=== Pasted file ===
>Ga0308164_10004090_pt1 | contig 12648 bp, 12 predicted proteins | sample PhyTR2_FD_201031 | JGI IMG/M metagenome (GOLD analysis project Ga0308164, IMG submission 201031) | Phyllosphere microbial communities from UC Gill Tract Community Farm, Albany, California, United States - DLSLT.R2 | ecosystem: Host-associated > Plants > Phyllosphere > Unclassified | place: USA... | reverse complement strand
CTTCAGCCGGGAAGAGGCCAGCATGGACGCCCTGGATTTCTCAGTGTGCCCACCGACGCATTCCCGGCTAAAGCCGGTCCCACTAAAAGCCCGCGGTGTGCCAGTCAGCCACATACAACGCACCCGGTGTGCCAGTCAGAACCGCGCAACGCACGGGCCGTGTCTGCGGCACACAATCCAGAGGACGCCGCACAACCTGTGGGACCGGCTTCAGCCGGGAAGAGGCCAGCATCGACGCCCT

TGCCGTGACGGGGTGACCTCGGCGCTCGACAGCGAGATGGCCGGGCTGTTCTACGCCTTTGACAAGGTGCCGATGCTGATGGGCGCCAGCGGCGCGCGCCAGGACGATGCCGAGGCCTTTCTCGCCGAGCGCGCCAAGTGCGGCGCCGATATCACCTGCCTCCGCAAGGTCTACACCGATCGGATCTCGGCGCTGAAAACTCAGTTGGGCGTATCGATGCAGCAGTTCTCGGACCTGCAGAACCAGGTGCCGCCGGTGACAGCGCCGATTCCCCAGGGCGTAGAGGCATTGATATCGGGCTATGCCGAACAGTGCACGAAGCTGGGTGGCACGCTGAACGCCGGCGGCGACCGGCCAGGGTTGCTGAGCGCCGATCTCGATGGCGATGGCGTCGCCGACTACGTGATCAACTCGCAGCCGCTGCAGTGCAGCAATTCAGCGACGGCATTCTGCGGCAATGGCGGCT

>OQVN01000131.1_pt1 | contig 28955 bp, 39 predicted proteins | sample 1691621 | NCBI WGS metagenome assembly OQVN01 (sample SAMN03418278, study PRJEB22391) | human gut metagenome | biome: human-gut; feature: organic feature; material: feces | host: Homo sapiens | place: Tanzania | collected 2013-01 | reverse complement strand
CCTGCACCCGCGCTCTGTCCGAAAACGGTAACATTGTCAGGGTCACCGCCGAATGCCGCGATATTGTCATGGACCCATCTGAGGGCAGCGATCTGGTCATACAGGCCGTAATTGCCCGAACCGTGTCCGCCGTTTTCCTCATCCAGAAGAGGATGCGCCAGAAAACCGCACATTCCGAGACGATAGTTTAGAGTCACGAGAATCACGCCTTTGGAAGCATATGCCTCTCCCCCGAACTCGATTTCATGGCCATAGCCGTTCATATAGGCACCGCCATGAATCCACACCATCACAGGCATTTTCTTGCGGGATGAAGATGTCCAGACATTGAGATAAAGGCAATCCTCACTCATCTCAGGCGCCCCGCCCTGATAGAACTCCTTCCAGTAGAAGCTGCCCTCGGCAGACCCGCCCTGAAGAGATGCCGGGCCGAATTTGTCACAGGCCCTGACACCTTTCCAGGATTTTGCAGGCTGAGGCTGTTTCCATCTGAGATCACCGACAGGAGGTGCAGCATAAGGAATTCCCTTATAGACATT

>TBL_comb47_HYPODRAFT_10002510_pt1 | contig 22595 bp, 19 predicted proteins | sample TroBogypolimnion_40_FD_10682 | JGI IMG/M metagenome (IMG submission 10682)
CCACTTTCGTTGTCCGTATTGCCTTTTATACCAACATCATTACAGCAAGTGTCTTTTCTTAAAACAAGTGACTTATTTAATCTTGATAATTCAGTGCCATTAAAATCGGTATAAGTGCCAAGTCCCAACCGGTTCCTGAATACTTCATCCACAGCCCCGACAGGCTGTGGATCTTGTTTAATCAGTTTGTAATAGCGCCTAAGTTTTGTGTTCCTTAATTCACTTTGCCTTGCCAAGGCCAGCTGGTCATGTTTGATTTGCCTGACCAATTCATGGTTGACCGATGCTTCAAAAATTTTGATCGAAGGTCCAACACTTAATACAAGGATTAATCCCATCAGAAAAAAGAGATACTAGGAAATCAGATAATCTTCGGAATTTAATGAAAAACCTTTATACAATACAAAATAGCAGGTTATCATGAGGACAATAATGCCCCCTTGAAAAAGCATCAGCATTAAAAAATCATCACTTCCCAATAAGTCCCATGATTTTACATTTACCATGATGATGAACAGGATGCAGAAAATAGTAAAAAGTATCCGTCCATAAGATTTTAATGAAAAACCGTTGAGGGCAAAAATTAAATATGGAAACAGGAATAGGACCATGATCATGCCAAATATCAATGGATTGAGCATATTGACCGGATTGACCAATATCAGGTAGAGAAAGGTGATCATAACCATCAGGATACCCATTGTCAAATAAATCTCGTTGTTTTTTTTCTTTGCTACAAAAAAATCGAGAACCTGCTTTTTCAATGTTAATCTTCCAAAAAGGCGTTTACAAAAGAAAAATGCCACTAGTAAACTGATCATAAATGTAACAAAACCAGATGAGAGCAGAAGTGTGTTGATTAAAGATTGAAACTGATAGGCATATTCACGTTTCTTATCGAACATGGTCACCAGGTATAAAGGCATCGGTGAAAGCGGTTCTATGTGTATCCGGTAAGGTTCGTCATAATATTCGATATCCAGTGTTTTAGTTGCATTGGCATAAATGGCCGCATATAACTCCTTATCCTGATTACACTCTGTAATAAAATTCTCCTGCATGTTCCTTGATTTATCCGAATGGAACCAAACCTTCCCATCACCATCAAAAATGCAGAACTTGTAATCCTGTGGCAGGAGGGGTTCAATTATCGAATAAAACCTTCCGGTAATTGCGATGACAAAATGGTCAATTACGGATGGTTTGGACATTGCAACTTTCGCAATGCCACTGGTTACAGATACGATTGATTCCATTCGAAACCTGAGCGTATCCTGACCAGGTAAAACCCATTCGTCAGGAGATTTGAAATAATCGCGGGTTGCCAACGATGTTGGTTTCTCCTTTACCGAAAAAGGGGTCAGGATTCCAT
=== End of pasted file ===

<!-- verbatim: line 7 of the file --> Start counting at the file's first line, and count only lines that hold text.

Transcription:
CCACTTTCGTTGTCCGTATTGCCTTTTATACCAACATCATTACAGCAAGTGTCTTTTCTTAAAACAAGTGACTTATTTAATCTTGATAATTCAGTGCCATTAAAATCGGTATAAGTGCCAAGTCCCAACCGGTTCCTGAATACTTCATCCACAGCCCCGACAGGCTGTGGATCTTGTTTAATCAGTTTGTAATAGCGCCTAAGTTTTGTGTTCCTTAATTCACTTTGCCTTGCCAAGGCCAGCTGGTCATGTTTGATTTGCCTGACCAATTCATGGTTGACCGATGCTTCAAAAATTTTGATCGAAGGTCCAACACTTAATACAAGGATTAATCCCATCAGAAAAAAGAGATACTAGGAAATCAGATAATCTTCGGAATTTAATGAAAAACCTTTATACAATACAAAATAGCAGGTTATCATGAGGACAATAATGCCCCCTTGAAAAAGCATCAGCATTAAAAAATCATCACTTCCCAATAAGTCCCATGATTTTACATTTACCATGATGATGAACAGGATGCAGAAAATAGTAAAAAGTATCCGTCCATAAGATTTTAATGAAAAACCGTTGAGGGCAAAAATTAAATATGGAAACAGGAATAGGACCATGATCATGCCAAATATCAATGGATTGAGCATATTGACCGGATTGACCAATATCAGGTAGAGAAAGGTGATCATAACCATCAGGATACCCATTGTCAAATAAATCTCGTTGTTTTTTTTCTTTGCTACAAAAAAATCGAGAACCTGCTTTTTCAATGTTAATCTTCCAAAAAGGCGTTTACAAAAGAAAAATGCCACTAGTAAACTGATCATAAATGTAACAAAACCAGATGAGAGCAGAAGTGTGTTGATTAAAGATTGAAACTGATAGGCATATTCACGTTTCTTATCGAACATGGTCACCAGGTATAAAGGCATCGGTGAAAGCGGTTCTATGTGTATCCGGTAAGGTTCGTCATAATATTCGATATCCAGTGTTTTAGTTGCATTGGCATAAATGGCCGCATATAACTCCTTATCCTGATTACACTCTGTAATAAAATTCTCCTGCATGTTCCTTGATTTATCCGAATGGAACCAAACCTTCCCATCACCATCAAAAATGCAGAACTTGTAATCCTGTGGCAGGAGGGGTTCAATTATCGAATAAAACCTTCCGGTAATTGCGATGACAAAATGGTCAATTACGGATGGTTTGGACATTGCAACTTTCGCAATGCCACTGGTTACAGATACGATTGATTCCATTCGAAACCTGAGCGTATCCTGACCAGGTAAAACCCATTCGTCAGGAGATTTGAAATAATCGCGGGTTGCCAACGATGTTGGTTTCTCCTTTACCGAAAAAGGGGTCAGGATTCCAT